Penn Central Stockton Branch

Chapter 7: The Origins of Names

Although it may sound a tad elitist, the one thing I’ve always refused to do is use “joke”
names, such as “MT Warehouse.” This is not to say it’s wrong; it’s simply not something I’d
ever choose to do, as if anyone really cares. Small layouts struggle to be believable as it is
just by virtue of their size; why make things worse by using silly names? Now, having said
that, I confess the whole layout is basically a “joke” name: the (nearly) stock build of Atlas’
switch tower inspired its name, “Stock Tower.” That logically led to the town of Stockton,
and thence the Stockton Branch. Cue the unbridled laughter.

Usually I’ll pay homage to family and friends on my layouts, and while I’ll try to associate
them thematically with the things bearing their names, I don’t go out of my way to do so.
(Given this layout’s visual theme, I suspect most of my friends would rather I didn’t honor
them—although no one should draw any conclusions about the condition of a building or
place relative to the person for which it’s named.) Occasionally I’ll draw upon life experiences
or things that have inspired me; beyond this, I’ll use ordinary-sounding names mostly drawn
from real-life things or settings that may happen to resemble or inform what I’m modeling.

Stephen A. Greene and Sons is for my adopted grandfather. Both of my biological grand-
fathers were dead before I was born, so I started life with no sense of what a “grandfather”
even was. Around the age of nine, while on vacation in New Hampshire, I met by chance a
wonderful elderly gentleman who by pure coincidence happened to be a distant relative.
I sat on his porch for many a summer afternoon listening to his stories of France, where he
was stationed during World War II, or followed him along his woodland trails as he named all
of the various wildflowers and mosses. He left such an indelible imprint on my soul that I’ve
honored him in some way on every layout I’ve built. And Dorothy’s Bakery is for his equally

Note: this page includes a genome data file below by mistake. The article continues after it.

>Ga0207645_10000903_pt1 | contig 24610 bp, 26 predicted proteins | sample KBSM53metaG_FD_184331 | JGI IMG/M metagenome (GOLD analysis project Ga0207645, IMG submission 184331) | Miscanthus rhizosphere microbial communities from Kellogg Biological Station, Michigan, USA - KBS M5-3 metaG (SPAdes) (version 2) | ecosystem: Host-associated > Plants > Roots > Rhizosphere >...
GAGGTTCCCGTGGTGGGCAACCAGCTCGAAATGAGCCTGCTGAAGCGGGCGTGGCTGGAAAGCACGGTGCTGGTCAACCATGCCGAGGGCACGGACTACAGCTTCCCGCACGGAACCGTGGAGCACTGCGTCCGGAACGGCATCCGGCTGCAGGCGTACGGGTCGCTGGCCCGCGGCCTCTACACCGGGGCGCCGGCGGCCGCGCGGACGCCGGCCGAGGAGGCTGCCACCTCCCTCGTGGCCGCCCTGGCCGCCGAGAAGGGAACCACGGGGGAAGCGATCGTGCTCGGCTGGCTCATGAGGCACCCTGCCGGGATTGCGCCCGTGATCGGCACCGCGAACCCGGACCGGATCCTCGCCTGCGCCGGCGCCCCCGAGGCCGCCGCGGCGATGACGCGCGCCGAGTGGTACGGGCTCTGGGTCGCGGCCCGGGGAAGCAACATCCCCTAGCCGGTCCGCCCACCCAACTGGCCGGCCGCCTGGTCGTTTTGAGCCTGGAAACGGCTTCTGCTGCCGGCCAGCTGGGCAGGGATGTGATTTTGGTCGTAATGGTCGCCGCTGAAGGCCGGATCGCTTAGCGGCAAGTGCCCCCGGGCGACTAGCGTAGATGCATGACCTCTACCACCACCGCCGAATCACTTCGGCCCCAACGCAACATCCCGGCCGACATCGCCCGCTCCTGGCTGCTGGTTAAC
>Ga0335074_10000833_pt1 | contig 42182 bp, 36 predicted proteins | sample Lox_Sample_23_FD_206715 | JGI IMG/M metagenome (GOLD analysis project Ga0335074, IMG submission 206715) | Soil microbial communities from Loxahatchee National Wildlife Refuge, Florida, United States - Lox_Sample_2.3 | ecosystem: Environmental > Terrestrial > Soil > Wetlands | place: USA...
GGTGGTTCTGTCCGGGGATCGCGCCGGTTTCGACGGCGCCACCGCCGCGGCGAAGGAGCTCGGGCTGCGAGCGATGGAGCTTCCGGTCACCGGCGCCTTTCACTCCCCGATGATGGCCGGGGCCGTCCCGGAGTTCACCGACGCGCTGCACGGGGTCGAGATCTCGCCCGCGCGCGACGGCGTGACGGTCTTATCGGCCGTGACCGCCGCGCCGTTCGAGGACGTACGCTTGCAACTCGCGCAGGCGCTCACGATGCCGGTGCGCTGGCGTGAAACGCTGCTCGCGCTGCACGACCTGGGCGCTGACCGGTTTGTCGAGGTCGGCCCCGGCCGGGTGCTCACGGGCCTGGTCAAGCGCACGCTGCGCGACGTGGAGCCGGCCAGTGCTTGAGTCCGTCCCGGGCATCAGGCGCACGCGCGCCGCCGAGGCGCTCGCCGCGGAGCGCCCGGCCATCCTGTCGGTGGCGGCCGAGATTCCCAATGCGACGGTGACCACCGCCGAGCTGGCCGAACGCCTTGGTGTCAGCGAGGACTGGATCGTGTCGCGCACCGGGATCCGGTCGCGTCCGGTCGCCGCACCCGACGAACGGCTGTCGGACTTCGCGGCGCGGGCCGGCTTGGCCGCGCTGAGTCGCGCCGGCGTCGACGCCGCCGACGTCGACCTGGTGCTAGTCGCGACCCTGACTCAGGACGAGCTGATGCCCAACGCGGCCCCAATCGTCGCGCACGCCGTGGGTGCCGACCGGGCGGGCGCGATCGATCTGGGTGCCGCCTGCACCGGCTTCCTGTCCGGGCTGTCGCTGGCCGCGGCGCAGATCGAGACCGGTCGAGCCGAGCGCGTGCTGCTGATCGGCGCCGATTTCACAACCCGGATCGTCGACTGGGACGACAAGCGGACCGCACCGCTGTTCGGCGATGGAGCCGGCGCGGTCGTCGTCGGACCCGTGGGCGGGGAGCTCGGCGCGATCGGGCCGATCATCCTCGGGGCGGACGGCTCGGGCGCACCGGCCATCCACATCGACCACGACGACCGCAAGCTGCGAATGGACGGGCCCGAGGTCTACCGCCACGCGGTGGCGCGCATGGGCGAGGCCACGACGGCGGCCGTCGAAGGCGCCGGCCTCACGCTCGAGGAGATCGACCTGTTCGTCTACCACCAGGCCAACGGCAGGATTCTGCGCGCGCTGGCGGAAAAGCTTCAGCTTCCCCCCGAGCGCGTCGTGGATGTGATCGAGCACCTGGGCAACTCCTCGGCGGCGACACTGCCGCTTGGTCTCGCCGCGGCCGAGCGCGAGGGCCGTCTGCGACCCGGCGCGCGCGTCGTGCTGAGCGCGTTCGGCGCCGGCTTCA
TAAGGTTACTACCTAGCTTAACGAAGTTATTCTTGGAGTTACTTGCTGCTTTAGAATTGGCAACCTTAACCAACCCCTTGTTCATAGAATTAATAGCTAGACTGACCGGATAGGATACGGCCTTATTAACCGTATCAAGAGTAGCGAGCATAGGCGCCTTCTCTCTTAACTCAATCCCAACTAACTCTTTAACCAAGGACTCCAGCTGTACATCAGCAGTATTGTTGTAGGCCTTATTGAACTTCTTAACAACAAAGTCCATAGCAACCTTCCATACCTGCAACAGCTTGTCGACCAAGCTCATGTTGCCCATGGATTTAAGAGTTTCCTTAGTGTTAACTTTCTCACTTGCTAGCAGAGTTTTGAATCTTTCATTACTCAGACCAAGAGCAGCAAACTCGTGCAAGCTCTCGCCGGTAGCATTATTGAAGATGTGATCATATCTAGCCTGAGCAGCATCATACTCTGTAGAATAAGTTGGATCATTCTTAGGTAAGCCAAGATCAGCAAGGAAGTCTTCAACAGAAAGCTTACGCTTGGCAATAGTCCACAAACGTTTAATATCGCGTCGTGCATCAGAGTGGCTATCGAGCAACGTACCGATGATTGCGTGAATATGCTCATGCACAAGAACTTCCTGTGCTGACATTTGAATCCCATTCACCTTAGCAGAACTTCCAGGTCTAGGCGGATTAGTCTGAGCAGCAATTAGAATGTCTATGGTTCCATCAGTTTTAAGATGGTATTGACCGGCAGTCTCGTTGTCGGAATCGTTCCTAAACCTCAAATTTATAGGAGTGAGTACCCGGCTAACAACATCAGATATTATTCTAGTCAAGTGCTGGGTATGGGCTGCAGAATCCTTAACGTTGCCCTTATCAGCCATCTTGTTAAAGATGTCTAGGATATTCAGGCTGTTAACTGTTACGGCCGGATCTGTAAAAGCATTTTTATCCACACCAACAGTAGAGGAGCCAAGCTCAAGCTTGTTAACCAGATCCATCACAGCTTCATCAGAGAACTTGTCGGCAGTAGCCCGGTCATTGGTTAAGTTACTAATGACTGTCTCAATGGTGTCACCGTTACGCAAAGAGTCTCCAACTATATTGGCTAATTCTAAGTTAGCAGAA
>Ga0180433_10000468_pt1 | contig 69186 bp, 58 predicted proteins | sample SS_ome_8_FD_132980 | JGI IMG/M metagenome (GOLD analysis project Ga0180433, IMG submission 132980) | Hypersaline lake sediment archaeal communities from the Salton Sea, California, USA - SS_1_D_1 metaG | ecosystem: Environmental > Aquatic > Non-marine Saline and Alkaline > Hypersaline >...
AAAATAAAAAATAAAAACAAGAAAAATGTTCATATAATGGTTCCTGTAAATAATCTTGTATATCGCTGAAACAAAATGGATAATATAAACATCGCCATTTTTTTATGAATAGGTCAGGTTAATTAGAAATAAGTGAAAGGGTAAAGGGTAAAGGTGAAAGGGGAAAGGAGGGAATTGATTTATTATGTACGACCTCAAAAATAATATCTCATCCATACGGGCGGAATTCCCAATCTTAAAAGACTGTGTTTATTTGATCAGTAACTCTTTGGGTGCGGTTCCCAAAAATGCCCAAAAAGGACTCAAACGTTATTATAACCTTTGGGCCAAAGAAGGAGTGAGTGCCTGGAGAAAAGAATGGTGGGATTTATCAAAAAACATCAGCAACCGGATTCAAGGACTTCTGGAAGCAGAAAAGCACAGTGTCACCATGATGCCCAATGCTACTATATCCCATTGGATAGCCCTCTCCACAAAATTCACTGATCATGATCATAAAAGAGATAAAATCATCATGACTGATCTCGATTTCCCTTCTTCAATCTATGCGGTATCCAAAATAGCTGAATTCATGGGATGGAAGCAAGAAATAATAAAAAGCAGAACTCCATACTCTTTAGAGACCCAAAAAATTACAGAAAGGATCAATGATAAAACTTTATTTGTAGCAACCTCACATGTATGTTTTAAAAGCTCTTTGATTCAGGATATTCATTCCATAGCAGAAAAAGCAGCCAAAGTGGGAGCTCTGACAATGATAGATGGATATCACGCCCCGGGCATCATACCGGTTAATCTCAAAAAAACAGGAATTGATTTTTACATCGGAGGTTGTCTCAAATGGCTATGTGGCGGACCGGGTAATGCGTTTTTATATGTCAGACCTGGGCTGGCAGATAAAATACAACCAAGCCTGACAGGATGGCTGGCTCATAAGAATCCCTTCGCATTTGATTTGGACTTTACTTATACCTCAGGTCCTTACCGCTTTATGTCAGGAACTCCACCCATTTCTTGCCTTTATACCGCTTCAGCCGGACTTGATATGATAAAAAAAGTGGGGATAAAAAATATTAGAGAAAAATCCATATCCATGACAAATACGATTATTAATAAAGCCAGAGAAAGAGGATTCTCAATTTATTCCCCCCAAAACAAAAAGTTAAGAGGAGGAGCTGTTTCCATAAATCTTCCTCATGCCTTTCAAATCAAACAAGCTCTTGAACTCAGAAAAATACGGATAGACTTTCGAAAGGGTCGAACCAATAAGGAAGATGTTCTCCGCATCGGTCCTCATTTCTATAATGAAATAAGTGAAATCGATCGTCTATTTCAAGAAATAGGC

wonderful wife and her scrumptious desserts.

Stephen and Dorothy Greenes summer home in New Hampshire, now gone.

Spano’s Service Station is named after Rick Spano, modeling mentor and cherished friend
for over forty-five years. Like Stephen Greene, he’s appeared on every layout; often he
shows up (more appropriately) as Rick’s Hobby Shop, but that sort of business didn’t suit
this layout. And, it’s a Mobil station because my father spent fifty years—his entire career—
working as a research chemist for the Mobil Oil Corporation. The Weller Company pays
respect to a man who had the “audacity” to hire an old local guy for an IT position instead
of a young import from India, as is the norm. This not only saved me from bankruptcy, but
led to a decade of the most exciting and rewarding work I’ve ever done.

JB’s Corner Bar, which has appeared on other layouts, is named after an old college buddy
whose father was a bartender. Haber Manufacturing and Lucas Industries honor a young
man and his son, the former having helped me survive the emotional desolation of my
current circumstances. Central Point Fuel Oil is a tribute to a business associate and close
friend. And Tanna Hill is actually Tannahill, my ex-wife; we separated amicably and remain
good friends.

Dick’s Welding is named for my brother, who worked as an auto mechanic in his youth.
Gregg’s Pawn Shop is a nod to the builder of the layout that inspired this one. LuBrant and
Warner Streets get their names from members of the Pine Creek Railroad, to which I also
belong, and Vaughan Road was inspired by my favorite composer, Ralph Vaughan Williams.
Finally, Rearden Metal Fabrication was drawn from Ayn Rand’s Atlas Shrugged. I’ve used
the name before; I’ve also been known to scrawl “Who is John Galt?” across a (model) wall.

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